Synthetic dyes are much more commonly-used in industrial and commercial applications due to their color flexibility and improved lasting power after application.


Like most other colorants, dyes are useful in any application requiring the coloration of a material or part. Dyeing applications are dependent upon the dye type (as shown in the table below) and include:

  • Printing ink. Dyes are typically combined with several other ingredients to create an exact formula (sometimes referred to as a "recipe"). In addition to the dye and solvent (typically distilled water), other ink ingredients include stabilizers, biocides, pH control agents, and anticlogging solvents.
  • Textiles. Like printing ink, raw dye is only one ingredient in a complex wash formula. Other ingredients include bleaches, stabilizers, softeners, and surfactants.
  • Food colorings. Several types of acid and azo dyes are approved as food coloring agents.
  • Biological dyes. These are used for injection and tracing during medical imaging.
  • Fluorescence/laser dyes. Dyes such as rhodamine 6G are used for fluorescence applications to trace liquid flow, or as the gain medium of dye lasers.


Dyes may be grouped according to various principles, including organic/inorganic, natural/synthetic, chemical makeup, and dyeing method. However, the most common classification is that which involves twelve dye groups standardized by the United States International Trade Commission. A table describing some of these groups and their applications is shown below.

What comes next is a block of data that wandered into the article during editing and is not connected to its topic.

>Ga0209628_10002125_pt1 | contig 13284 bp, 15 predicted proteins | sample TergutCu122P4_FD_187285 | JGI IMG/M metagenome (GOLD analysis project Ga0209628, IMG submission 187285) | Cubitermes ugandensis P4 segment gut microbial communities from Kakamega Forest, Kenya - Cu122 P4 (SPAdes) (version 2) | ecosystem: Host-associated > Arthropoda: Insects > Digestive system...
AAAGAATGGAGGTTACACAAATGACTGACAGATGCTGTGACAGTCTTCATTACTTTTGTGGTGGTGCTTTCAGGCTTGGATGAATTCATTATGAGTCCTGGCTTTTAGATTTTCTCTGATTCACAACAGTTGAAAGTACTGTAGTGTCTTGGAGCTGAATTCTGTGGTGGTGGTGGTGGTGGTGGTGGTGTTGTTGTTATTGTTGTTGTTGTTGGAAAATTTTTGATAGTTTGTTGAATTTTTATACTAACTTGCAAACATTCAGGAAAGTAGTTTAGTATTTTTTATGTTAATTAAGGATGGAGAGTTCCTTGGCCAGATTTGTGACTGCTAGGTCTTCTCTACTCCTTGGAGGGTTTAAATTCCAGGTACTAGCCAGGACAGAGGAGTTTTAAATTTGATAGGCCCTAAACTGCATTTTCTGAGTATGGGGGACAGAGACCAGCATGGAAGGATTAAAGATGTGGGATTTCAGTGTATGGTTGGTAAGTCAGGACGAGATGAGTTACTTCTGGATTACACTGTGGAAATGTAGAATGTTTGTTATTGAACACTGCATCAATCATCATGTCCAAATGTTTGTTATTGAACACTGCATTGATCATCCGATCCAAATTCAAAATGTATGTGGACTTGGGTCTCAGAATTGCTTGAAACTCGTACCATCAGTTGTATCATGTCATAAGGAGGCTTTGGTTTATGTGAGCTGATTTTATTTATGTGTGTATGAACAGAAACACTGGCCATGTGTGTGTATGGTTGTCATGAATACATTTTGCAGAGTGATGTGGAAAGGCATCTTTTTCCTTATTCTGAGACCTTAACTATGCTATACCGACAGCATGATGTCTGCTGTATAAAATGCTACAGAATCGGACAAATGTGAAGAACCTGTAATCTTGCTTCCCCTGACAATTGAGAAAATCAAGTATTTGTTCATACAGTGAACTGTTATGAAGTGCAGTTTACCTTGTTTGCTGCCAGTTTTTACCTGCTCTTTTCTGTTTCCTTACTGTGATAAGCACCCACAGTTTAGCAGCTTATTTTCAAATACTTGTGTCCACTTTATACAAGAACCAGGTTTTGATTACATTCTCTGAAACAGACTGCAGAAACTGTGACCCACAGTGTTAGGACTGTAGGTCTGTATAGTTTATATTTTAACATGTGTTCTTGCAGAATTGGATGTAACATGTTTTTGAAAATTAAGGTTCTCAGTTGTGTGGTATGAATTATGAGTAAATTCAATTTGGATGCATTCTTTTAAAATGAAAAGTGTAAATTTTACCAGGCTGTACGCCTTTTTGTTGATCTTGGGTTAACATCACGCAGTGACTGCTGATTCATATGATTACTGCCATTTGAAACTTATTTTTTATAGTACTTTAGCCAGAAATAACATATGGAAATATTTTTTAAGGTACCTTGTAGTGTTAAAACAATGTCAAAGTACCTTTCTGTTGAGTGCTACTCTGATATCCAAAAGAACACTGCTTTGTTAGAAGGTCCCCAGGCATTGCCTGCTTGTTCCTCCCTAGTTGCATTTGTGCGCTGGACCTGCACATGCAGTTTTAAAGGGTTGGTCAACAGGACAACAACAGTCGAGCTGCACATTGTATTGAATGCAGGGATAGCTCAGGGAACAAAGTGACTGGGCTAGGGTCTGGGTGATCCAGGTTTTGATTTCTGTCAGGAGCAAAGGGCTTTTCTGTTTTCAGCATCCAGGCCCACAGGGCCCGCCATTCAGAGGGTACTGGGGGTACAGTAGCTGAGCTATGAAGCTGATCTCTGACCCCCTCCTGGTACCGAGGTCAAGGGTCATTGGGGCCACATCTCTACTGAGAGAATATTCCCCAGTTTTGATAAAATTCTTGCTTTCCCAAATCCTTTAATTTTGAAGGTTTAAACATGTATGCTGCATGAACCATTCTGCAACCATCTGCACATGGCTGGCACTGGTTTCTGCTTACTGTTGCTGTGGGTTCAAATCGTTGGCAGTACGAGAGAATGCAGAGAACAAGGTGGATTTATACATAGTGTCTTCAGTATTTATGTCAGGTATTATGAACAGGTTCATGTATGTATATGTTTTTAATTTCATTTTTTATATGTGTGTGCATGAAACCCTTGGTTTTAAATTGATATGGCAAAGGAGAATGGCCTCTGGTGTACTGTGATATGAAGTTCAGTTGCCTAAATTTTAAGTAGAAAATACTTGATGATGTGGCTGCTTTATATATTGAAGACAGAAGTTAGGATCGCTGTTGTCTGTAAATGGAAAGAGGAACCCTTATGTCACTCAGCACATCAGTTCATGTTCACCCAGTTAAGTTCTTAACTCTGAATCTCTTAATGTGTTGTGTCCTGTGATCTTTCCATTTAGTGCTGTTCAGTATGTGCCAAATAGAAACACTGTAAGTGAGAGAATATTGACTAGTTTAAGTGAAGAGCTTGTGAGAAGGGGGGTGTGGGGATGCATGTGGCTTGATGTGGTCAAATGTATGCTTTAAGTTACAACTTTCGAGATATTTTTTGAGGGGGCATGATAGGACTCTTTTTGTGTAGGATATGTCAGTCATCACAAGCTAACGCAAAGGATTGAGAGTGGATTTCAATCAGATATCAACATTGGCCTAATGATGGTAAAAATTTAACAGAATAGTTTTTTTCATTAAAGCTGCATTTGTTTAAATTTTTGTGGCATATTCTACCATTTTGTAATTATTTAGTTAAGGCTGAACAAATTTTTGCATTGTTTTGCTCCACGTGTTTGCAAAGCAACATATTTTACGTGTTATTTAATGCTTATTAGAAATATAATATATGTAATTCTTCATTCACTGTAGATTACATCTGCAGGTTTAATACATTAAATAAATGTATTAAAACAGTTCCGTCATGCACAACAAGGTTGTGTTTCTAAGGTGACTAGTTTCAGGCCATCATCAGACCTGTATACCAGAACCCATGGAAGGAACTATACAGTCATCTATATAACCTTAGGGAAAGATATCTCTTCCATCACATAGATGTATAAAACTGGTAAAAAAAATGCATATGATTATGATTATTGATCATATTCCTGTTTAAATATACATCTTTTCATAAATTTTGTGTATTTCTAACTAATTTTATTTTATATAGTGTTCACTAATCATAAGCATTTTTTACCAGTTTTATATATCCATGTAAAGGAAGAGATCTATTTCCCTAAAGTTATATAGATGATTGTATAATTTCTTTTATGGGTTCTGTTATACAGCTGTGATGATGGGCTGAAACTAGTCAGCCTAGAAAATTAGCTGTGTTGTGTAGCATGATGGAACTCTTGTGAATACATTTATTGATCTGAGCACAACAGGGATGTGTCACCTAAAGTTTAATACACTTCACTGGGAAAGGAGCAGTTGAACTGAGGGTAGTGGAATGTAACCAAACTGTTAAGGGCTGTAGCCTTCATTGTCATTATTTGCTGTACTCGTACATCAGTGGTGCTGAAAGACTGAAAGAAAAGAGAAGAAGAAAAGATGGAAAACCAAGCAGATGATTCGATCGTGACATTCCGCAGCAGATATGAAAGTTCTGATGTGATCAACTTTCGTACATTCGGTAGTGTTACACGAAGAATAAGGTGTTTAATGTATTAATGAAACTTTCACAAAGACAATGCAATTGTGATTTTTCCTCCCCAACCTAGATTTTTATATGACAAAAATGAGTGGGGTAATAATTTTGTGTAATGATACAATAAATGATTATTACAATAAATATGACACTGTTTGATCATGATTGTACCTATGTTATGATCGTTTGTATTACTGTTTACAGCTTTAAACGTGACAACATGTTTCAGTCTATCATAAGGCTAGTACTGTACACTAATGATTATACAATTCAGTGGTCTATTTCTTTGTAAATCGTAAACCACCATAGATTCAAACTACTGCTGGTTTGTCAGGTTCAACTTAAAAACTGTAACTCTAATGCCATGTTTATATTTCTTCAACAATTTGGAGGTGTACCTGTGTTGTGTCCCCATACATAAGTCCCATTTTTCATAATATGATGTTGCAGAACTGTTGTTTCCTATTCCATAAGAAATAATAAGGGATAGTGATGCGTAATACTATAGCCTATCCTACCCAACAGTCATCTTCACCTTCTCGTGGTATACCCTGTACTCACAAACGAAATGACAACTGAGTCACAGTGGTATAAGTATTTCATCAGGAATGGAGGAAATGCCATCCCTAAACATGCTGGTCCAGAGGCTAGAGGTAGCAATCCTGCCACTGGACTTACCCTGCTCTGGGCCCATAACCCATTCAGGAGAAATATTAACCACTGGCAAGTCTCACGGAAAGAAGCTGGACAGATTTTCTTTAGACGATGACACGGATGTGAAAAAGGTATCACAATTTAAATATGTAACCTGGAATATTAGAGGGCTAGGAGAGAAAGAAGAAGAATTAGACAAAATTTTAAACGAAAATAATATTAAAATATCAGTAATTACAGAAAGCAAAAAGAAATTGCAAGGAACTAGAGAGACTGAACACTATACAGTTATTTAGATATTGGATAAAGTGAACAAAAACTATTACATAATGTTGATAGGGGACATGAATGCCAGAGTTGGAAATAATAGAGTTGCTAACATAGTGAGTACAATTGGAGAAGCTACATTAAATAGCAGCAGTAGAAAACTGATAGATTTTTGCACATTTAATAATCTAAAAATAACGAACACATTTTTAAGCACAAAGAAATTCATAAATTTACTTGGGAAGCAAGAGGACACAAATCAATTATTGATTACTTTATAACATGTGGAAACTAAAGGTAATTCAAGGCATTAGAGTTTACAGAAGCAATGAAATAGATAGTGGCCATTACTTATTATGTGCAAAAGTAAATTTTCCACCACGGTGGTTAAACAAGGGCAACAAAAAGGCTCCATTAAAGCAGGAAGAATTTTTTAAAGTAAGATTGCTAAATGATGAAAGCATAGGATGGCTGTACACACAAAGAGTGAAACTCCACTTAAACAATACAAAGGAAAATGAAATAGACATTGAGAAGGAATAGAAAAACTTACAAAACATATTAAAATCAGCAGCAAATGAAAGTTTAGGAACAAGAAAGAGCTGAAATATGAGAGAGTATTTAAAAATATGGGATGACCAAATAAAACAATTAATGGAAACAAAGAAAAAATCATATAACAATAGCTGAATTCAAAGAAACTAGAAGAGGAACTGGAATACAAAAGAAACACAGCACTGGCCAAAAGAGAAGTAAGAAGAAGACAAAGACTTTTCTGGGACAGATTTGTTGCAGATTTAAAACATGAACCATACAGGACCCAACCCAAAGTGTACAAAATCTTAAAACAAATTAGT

Dye group




Achieves affinity by salt formation between anionic and cationic groups; uses acid dyebath; water-soluble.

Wool, silk, paper, synthetics, leather, food colorings


Insoluble azo formulation; fiber must be treated to achieve affinity; unique colors possible due to modifications in both dye and modification chemicals; typically toxic.

Printing inks; pigments


Uses basic dyebath treated with acetic acid; water-soluble.

Silk, wool, cotton, acrylics, paper

Direct (substantive)

Uses alkaline dyebath; can also be used as biological stain.

Cotton, cellulosic and blended fiber, pH indication, paper, nylon


Water-soluble; dyebath may require high temperature; typically sold as powder or paste.

Synthetic fiber (esp. polyester)


Relies on a chromophore capable of reacting directly with substrate; most permanent dye group.

Cellulosic fiber and fabric (esp. cotton)


Typically dark-colored; requires two-part bath.

Cotton, cellulosic fiber


Soluble in alkaline liquor, but not water.

Cotton, cellulosic and blended fiber


Industrial dyes may be produced, used, and tested based on parameters listed in various standards. Important dye standards include:

ISO 105-Z03  - Tests for textile color fastness - intercompatibility of basic dyes for acrylic fibers

ISO 7579 - Dyestuffs - determination of solubility in organic solvents

ISO 16373-2 - Textiles - Dyestuffs - Part 2: General method for the determination of extractable dyestuffs including allergenic and carcinogenic dyestuffs (method using pyridine-water)


Standardcon - Dyes

Wikipedia - List of dyes